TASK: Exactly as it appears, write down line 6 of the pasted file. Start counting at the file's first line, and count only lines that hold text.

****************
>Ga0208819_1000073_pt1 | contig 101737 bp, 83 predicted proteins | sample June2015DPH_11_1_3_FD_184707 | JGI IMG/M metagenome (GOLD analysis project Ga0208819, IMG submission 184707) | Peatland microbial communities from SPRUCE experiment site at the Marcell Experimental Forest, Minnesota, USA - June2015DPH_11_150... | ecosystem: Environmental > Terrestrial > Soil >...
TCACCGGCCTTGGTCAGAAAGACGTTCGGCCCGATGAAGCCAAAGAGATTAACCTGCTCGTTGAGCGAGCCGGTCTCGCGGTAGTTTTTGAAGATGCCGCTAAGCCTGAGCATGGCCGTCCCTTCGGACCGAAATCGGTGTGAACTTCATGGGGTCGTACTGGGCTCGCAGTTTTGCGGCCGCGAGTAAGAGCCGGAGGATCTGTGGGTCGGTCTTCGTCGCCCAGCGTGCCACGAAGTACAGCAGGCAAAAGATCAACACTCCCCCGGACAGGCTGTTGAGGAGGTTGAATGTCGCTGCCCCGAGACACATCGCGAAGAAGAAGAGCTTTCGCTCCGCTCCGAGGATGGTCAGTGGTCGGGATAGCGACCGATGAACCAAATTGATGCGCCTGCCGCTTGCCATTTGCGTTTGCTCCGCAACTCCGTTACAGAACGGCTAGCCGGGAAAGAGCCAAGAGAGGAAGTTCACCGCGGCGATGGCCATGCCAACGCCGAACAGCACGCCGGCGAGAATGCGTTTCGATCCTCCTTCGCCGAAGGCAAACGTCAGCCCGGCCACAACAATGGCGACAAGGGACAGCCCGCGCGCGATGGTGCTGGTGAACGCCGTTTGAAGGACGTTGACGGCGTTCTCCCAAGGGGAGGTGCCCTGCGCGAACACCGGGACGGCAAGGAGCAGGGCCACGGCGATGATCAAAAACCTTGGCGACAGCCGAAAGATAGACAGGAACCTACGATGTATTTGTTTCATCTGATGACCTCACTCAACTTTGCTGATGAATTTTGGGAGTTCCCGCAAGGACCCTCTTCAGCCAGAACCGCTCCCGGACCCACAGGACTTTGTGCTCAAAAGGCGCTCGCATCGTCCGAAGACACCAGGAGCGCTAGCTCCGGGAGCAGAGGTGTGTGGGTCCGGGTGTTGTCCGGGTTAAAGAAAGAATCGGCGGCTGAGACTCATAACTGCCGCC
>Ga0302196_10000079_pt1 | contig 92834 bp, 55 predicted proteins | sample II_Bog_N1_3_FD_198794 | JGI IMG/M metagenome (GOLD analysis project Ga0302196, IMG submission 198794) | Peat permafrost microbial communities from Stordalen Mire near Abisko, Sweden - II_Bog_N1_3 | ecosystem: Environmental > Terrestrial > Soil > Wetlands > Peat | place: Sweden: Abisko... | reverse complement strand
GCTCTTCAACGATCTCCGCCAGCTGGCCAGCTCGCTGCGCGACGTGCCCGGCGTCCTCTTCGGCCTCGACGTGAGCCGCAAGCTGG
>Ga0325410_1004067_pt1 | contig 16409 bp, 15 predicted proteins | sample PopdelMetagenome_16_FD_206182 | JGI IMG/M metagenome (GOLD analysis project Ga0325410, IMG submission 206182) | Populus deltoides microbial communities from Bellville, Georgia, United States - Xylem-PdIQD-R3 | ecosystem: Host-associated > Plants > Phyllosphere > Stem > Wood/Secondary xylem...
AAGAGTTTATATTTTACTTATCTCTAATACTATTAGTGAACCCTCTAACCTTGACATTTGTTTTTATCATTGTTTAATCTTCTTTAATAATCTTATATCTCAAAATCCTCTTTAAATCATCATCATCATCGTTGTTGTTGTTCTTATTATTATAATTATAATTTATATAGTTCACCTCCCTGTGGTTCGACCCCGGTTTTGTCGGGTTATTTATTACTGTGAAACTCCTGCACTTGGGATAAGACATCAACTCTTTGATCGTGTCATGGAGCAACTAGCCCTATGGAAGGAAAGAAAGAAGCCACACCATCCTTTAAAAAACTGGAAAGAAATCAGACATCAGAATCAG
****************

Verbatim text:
AAGAGTTTATATTTTACTTATCTCTAATACTATTAGTGAACCCTCTAACCTTGACATTTGTTTTTATCATTGTTTAATCTTCTTTAATAATCTTATATCTCAAAATCCTCTTTAAATCATCATCATCATCGTTGTTGTTGTTCTTATTATTATAATTATAATTTATATAGTTCACCTCCCTGTGGTTCGACCCCGGTTTTGTCGGGTTATTTATTACTGTGAAACTCCTGCACTTGGGATAAGACATCAACTCTTTGATCGTGTCATGGAGCAACTAGCCCTATGGAAGGAAAGAAAGAAGCCACACCATCCTTTAAAAAACTGGAAAGAAATCAGACATCAGAATCAG